Alejandro González Iñarritu is the most versatile director of our time. After the highly complex Birdman, which reflects on media and show business in a self-referential way, he surprises the public with a movie which couldn’t be baser. It reminds me of the famous quote by Auguste Rodin, ‘I choose a block of marble and chop off whatever I don’t need.’ Because the director has gotten rid of anything in the movie that could be considered superfluous.
But let’s switch to the story about a group of fur hunters in the 19th century North-Western American woods. After an attack by Indians with terrible losses, Hugh Glass (Leonardo DiCaprio) and his half-blood son are among the lucky survivors led by John Fitzgerald (Tom Hardy), who wants to take the furs they could save to the next fort to get the promised money. On the way, Hugh Glass is attacked by a grizzly and terribly hurt. The others carry him with them but the delay becomes too much for John Fitzgerald and he decides to suffocate him. Glass’s son catches him in the act and Fitzgerald stabs him. Helplessly, Glass Is forced to watch his son’s murder before he is left to die in an earth hole. In a remarkable struggle for life Glass regains his full strength and traces Fitzgerald to take revenge on him in a furious showdown.
First of all, this time Leonardo DiCaprio has definitely deserved the Oscar for his absolutely convincing and astonishing performance. The audience cannot be left untouched by the horrible sufferance he conveys expressively and immediately on the screen. The blatant existentialism of his performance fits the concept of the movie brilliantly. Tom Hardy as his opponent is convincing too, but less committed to his role in my opinion.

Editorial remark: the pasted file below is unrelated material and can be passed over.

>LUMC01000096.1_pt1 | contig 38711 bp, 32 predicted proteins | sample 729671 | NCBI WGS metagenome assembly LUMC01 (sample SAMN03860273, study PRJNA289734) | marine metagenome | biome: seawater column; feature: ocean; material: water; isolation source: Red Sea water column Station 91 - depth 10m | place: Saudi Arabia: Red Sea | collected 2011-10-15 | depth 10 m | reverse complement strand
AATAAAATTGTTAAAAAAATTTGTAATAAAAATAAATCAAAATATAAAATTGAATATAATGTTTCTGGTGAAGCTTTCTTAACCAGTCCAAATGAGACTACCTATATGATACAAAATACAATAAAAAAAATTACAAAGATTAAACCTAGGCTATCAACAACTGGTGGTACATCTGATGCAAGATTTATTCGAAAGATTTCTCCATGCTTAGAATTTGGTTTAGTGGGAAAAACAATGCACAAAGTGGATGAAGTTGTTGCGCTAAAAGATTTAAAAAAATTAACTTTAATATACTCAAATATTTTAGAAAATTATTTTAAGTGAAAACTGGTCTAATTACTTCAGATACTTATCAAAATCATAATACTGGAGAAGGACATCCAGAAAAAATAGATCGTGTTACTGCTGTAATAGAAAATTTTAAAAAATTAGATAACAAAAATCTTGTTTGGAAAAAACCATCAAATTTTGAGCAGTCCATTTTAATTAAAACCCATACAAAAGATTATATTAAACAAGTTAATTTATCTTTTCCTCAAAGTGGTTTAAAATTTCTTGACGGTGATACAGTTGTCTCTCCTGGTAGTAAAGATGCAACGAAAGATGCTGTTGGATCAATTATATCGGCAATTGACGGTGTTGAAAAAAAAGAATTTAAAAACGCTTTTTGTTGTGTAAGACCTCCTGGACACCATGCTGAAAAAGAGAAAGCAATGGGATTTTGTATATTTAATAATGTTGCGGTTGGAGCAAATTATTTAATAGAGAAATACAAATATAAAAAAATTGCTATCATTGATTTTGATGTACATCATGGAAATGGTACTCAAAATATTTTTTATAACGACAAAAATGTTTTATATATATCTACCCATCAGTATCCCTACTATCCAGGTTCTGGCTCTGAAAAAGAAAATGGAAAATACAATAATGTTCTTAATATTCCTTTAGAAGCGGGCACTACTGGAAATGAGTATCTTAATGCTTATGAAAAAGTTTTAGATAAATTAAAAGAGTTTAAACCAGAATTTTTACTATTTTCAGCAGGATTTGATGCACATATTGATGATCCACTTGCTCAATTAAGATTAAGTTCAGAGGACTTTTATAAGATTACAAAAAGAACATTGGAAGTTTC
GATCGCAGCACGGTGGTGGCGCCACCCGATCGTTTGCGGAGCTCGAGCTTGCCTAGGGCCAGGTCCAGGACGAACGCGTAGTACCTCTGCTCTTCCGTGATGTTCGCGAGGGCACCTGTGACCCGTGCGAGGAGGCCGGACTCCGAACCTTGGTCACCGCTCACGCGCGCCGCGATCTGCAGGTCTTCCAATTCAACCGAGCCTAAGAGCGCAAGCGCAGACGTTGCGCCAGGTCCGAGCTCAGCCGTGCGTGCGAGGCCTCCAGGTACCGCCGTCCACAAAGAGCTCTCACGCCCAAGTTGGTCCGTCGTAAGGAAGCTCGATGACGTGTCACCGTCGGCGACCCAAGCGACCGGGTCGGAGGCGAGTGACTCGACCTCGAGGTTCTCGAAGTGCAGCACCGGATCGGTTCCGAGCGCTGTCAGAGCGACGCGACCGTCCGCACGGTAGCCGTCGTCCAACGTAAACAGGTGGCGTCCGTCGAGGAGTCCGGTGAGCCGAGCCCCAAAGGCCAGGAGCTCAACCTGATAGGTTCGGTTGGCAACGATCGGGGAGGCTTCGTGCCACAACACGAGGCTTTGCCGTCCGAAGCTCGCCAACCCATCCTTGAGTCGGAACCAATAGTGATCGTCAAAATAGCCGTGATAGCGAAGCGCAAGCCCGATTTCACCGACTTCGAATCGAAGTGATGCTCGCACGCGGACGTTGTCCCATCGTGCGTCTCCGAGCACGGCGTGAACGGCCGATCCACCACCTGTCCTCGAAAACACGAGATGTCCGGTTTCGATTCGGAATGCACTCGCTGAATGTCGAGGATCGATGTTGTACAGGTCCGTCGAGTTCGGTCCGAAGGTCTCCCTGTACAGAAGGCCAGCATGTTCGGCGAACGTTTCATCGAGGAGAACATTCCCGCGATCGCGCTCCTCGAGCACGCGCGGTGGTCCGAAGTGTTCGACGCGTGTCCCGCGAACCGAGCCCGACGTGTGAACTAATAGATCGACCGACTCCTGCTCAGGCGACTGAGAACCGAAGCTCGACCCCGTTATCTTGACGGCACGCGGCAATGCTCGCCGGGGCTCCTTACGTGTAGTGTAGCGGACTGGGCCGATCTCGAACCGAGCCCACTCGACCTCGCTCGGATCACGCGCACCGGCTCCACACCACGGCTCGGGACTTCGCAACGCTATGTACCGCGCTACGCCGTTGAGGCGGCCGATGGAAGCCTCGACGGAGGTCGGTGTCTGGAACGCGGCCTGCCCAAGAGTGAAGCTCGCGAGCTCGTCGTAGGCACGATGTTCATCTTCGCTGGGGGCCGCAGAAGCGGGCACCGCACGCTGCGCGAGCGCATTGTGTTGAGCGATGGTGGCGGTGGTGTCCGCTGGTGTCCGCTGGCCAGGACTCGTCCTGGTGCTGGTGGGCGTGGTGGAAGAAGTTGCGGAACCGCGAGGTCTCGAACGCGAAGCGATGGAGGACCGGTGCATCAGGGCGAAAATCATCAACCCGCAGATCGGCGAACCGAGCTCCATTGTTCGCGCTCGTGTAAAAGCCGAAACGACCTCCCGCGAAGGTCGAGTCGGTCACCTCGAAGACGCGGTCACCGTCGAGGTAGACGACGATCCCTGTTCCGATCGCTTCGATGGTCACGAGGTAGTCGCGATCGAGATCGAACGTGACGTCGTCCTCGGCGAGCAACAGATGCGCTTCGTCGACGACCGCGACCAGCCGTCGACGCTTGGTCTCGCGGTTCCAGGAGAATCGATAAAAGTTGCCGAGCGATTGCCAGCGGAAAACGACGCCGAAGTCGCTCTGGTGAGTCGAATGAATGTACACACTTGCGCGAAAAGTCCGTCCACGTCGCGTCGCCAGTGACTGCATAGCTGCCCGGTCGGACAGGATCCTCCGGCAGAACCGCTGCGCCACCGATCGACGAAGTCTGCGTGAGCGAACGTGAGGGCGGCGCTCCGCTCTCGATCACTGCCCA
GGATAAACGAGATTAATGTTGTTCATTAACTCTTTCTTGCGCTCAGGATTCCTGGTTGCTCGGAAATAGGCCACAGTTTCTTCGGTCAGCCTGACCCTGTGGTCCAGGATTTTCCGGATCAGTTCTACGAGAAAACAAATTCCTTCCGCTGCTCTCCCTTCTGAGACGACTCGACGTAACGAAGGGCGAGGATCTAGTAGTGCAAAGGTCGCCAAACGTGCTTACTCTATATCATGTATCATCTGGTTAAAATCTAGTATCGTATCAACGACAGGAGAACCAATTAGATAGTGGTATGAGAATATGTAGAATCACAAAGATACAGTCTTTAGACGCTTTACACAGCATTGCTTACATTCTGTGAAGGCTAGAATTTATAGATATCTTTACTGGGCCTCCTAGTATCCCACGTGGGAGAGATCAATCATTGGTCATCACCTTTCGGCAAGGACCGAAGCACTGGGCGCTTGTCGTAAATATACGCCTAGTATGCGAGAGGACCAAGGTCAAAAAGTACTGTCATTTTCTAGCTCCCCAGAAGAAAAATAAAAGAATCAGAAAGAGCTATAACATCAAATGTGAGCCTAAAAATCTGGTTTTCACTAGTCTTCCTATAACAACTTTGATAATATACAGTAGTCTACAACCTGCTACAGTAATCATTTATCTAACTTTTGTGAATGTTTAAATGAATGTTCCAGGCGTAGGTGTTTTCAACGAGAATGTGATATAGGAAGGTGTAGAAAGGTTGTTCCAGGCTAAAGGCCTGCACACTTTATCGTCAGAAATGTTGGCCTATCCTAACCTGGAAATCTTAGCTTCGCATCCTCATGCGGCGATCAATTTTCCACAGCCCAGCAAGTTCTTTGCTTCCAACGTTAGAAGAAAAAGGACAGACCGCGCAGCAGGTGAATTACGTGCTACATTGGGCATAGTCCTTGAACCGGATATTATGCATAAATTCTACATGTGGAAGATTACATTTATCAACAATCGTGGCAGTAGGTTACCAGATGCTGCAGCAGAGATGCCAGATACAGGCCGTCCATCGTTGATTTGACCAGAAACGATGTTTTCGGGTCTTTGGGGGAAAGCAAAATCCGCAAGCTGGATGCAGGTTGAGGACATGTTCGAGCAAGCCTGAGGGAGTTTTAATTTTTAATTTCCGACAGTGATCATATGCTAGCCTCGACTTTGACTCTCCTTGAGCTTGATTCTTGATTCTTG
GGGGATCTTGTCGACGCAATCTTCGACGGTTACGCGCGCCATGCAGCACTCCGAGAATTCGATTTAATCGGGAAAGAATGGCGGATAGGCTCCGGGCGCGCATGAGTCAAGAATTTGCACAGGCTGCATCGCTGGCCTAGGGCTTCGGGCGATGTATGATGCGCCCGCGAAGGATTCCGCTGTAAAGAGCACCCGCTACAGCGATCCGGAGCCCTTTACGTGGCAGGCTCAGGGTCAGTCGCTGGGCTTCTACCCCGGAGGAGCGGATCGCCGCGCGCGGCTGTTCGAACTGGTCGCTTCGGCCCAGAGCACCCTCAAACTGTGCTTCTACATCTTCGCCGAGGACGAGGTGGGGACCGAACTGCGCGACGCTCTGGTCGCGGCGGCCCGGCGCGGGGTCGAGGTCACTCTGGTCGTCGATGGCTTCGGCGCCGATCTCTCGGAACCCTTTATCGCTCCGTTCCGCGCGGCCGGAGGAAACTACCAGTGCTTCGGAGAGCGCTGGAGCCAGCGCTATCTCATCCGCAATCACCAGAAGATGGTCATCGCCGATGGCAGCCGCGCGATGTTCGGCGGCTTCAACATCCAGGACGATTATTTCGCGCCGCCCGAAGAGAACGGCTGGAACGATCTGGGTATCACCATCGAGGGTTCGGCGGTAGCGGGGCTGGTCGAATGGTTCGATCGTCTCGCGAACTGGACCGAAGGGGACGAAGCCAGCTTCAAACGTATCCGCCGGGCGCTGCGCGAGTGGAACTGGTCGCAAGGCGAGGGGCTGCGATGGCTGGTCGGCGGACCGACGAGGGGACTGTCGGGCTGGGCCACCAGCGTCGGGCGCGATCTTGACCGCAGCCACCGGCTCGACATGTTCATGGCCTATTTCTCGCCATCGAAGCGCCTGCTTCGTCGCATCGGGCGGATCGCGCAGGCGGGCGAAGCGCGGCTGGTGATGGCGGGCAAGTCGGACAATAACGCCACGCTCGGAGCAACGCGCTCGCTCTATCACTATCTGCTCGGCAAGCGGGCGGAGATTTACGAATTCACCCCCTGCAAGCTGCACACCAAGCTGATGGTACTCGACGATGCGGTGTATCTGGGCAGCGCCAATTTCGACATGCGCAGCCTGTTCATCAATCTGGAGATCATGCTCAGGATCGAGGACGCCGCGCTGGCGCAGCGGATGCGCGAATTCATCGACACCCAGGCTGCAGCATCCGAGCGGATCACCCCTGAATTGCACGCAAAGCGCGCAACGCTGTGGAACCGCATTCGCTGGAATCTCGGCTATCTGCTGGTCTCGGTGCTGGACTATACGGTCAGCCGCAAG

I consider The Revenant an archaic movie because it is about some of the oldest human themes: survival and revenge. The frequently-shown symbol of the spiral is not only aesthetic but also a reference to the eternal recurrence and fatefulness of life. Still revenge remains something humans cannot bring about but have to leave to God. The sociocritical aspect of the movie remains somewhat underdeveloped even though Glass has a half-blood son and speaks the Indian idiom of a tribe you must not expect another Dances With Wolves. Colonists and natives are not primarily separated by culture but both part of the ruthless nature. Even though the whites call natives ‘savages’ and lynch them, they do not behave differently.
What really excited me about this movie is the similarity to Jack London’s famous novel The Seawolf. The book is also about an existentialist fight for survival depicting the cruelty of an indifferent nature, although London leaves out God and mythology. I recommend this movie to all people who are not afraid of life in all its brutality and hardship.